OK, downvote me, but I have a subscription to Linux Magazine (which incidentally does not mean I am lame, I like to keep up on the Linux news while I sit on my throne.) Upon opening this month's issue, I quickly saw a full 2-page ad from some Linux gaming computer company featuring Tux with a quake-like helmet on, holding a quake rocket launcher. First, I thought it was a cool picture. But upon further inspection, I noticed several signs drawn on the Tux image that said "Linux Rocks". All over him. It just seemed like some sort of glam-ad aimed at Linux Posers and it really made me question why I get this magazine. I mean, there are some good articles in this magazine (like the monthly "Gearheads Only", often written by Alan Cox himself on things lamers like me aren't good at, like writing drivers and the like) but this really made me wonder. What is Linux coming to? I've been using it since the early version 1 kernels, and I've always used it because of what it offers me as a geek. But now that it's becoming the cool thing to do, it kind of saddens me. Almost makes me want to move to OpenBSD or similar OS.

My question is this: What do fellow Everythingians think about this? Is using Linux the 'in' thing to do, or am I just letting a bunch of Linux Posers get to me? I am no *nix bigot, but that picture of Tux just disturbed me. Oh well, life goes on.

Sadly, I agree with you. Even better, remember the days even before Lycos and AltaVista, back when you accessed the internet with your terminal program dialing into your shell account? Everyone you interacted with was using the internet for the same reason. Then came the web and pop, and my mother too has an e-mail address but has been known to call me when she gets the nefarious Please insert bootable media in the appropriate drive when she turns her computer on with a floppy disk in the drive.

Some of us feel the same way about the Internet. It used to be a really cool place to hang out. It was full of good information, software and, well, porn. Most importantly though, it was almost exclusively the domicile of geeks. It was a more or less friendly and nurturing environment. Very few people had access that didn't need it for something, or use it frequently. Most of these users had skill and were tech people.

Well, that all changed when Rush Limbaugh married his CompuServe wife. These days you can't throw a rock without hitting a POP. Even my mother has e-mail, and constantly refers to herself as the digital mummy. That's aggravating. She still can't program a VCR and gets confused by the POS ATM machines at Wal-Mart.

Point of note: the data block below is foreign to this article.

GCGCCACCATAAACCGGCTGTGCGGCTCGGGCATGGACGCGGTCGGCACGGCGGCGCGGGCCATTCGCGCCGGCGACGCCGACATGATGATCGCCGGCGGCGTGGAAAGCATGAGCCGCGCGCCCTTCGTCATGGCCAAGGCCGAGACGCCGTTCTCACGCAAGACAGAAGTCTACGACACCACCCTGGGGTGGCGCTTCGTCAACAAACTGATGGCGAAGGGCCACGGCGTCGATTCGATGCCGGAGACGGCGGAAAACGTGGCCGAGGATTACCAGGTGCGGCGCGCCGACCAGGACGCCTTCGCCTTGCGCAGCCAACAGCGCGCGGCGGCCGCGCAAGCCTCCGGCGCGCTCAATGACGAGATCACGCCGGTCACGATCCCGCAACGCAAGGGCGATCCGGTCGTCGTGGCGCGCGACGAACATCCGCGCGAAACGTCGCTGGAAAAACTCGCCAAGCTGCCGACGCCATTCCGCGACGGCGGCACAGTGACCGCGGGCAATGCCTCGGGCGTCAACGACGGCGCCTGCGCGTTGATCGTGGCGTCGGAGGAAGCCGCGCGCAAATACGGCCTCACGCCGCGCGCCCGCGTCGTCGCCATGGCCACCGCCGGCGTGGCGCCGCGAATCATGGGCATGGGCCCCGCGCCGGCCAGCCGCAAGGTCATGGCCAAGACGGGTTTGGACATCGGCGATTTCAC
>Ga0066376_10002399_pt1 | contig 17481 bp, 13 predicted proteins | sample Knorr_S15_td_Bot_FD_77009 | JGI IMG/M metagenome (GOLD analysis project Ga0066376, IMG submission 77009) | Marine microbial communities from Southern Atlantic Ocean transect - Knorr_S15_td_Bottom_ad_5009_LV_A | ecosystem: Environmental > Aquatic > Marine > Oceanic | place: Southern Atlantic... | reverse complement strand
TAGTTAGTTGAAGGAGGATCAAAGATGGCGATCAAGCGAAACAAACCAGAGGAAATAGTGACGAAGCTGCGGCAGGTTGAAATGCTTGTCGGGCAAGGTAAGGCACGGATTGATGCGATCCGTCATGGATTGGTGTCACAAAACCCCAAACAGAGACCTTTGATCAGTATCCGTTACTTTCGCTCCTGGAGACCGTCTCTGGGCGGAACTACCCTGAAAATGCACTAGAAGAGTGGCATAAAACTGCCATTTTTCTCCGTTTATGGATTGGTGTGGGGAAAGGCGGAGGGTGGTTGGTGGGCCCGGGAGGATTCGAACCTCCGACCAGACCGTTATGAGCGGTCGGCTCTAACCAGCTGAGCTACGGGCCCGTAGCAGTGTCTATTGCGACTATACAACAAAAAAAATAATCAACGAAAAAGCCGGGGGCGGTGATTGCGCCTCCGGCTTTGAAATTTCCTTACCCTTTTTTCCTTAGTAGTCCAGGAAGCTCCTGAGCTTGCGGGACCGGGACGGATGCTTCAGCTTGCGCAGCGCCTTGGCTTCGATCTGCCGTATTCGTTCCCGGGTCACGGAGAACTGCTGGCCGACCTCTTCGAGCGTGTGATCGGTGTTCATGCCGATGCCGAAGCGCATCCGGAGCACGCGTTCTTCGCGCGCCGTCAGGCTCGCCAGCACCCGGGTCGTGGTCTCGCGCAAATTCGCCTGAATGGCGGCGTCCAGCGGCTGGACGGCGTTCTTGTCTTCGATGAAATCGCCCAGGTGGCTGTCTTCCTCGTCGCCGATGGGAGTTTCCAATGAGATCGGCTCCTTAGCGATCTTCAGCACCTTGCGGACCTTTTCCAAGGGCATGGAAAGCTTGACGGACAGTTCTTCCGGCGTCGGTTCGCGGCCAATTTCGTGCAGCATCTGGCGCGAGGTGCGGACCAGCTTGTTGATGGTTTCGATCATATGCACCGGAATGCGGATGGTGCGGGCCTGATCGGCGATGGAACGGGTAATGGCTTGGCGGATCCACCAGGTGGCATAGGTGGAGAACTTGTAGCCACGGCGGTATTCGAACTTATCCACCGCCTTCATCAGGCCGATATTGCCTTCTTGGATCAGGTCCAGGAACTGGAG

Now before everyone gets all pissed and misunderstands me, please read this clarification ;

I believe that the Internet is a fantastic way to communicate. I don't think that it belongs only to the gearheads. I don't hate newbies. I'm not advocating revocation of web access for those people who don't understand it.

I just miss the days that I could place a simple search string in Lycos or AltaVista and have it return meaningful information. I miss the old days. I long for the way it used to be. I think I always shall.

ScottMan: Ahh yes, shell accounts. How could I forget the heady pleasure of Mail, Gopher, Tin and Lynx. So fast, so efficient. I recall when Pine mail was introduced at UNLV, I was nearly hyperventilating with excitement. Just imagine, mail and news, together! It was truly an exciting time.
Ah, but what of the old old days? Commodore 64's, cassette tape storage and BBSs. Oh, the trouble some of us would endure to avoid long distance charges so that we could afford to spend thirty minutes downloading a 12k demo.

As an aside, I know there are some of you out there reading this who may not remember these times. For you I have a story:
Once upon a time the web had no pictures, at least none that you could see. It was all text format. If you wanted to view a image file and you were using Lynx to browse (and who wasn't), you had to download the image to your shell account, then FTP it from your shell account to the workstation you were on, then you had to UUE decode it, then you could view it, but first you had to load a viewer because this was all back in the DOS days. If you count your modem dialer that's 5 programs just to view one file, and we liked it just fine!

Of course, if you ask my father he'll gleefully tell you about the day he wrote his first program, on cards, alot of cards.

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